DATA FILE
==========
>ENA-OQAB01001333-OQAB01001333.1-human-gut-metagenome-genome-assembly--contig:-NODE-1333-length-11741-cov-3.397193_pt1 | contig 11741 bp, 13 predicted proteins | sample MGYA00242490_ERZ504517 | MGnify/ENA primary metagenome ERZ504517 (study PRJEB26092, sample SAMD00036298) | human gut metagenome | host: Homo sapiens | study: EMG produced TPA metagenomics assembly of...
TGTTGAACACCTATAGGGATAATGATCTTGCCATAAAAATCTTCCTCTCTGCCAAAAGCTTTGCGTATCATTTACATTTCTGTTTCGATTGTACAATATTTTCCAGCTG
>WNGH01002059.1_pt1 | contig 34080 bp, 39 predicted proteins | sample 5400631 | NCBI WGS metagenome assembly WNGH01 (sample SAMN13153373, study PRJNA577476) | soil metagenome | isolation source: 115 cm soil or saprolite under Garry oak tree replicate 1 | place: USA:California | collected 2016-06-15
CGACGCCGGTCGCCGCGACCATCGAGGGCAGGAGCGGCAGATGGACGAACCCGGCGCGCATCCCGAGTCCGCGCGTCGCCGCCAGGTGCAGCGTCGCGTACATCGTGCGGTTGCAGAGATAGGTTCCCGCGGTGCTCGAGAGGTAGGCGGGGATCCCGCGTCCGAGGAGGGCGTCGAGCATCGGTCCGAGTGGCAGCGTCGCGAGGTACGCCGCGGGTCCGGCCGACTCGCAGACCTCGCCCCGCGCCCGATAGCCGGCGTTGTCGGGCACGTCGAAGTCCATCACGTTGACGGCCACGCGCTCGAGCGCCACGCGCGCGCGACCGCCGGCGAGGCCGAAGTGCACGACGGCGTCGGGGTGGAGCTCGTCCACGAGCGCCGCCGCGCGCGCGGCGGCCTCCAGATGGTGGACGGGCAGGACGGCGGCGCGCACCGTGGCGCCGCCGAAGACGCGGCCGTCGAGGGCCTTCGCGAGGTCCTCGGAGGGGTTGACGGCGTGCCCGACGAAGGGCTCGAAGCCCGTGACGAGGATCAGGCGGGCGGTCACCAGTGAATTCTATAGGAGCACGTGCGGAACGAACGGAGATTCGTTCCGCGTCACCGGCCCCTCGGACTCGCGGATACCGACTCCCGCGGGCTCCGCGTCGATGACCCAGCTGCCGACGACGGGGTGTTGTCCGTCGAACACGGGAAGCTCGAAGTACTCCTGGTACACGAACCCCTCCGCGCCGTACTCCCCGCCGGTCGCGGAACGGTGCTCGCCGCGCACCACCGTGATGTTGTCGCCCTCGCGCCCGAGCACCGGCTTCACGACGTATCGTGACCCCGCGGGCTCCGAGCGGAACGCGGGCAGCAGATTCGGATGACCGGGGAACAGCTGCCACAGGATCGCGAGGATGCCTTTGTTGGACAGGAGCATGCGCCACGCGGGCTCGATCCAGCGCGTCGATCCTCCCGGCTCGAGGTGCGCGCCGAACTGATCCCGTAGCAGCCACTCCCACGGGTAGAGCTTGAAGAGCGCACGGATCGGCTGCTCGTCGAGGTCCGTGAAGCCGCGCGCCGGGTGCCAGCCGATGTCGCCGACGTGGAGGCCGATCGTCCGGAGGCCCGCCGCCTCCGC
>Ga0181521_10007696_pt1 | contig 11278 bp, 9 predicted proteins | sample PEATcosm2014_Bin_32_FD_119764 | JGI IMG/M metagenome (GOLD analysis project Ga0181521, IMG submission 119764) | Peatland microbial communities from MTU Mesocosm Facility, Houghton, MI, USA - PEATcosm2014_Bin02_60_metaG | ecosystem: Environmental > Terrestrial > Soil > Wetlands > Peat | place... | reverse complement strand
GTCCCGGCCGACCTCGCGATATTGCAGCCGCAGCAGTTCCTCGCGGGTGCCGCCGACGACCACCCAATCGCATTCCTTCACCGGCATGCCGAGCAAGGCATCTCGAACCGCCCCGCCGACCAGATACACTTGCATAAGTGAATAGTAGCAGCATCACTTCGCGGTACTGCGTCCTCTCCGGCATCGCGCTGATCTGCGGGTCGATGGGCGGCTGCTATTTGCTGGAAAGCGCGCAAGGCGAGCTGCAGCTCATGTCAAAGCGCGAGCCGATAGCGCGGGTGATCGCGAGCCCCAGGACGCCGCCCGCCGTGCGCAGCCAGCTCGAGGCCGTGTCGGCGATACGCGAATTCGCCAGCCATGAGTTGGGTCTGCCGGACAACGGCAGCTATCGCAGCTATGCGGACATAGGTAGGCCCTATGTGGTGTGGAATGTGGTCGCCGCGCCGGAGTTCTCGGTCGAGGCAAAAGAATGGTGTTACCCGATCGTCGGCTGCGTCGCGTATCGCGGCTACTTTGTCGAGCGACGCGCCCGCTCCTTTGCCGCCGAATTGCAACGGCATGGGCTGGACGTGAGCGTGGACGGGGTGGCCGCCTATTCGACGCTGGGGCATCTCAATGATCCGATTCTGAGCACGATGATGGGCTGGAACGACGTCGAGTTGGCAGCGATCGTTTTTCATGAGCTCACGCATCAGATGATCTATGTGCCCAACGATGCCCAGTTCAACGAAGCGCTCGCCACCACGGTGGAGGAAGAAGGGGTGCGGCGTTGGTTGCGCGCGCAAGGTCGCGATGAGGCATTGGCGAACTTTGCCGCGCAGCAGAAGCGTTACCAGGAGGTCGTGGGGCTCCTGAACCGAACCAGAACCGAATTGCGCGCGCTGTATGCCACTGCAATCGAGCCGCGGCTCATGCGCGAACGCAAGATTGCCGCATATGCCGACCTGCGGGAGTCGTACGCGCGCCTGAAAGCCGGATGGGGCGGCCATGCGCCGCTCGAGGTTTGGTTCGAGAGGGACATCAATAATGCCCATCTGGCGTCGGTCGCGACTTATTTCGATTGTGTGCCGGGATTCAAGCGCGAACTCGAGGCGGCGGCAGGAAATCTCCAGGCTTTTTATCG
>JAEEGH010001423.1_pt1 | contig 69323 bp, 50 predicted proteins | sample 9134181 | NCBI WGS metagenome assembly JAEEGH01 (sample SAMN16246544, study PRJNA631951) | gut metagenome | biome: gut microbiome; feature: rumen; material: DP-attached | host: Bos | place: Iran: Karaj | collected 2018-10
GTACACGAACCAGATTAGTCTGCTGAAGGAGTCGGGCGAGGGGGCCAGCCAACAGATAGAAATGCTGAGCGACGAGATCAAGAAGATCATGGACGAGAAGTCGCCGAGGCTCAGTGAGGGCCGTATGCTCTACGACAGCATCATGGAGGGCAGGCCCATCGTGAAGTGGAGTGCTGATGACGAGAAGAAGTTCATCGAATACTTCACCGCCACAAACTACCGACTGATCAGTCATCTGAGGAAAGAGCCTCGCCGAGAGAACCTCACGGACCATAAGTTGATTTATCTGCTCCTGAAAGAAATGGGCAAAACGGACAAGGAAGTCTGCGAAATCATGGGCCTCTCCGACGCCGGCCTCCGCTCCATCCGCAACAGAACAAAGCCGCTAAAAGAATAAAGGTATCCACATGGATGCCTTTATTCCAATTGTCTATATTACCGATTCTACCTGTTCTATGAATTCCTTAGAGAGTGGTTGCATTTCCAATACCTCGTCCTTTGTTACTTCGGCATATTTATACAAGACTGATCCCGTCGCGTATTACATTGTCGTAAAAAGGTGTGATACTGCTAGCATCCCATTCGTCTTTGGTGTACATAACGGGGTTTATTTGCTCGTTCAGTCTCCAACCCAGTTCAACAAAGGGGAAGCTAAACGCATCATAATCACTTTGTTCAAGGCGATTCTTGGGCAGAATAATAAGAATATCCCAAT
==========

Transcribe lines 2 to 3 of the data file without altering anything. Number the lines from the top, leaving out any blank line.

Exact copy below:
TGTTGAACACCTATAGGGATAATGATCTTGCCATAAAAATCTTCCTCTCTGCCAAAAGCTTTGCGTATCATTTACATTTCTGTTTCGATTGTACAATATTTTCCAGCTG
>WNGH01002059.1_pt1 | contig 34080 bp, 39 predicted proteins | sample 5400631 | NCBI WGS metagenome assembly WNGH01 (sample SAMN13153373, study PRJNA577476) | soil metagenome | isolation source: 115 cm soil or saprolite under Garry oak tree replicate 1 | place: USA:California | collected 2016-06-15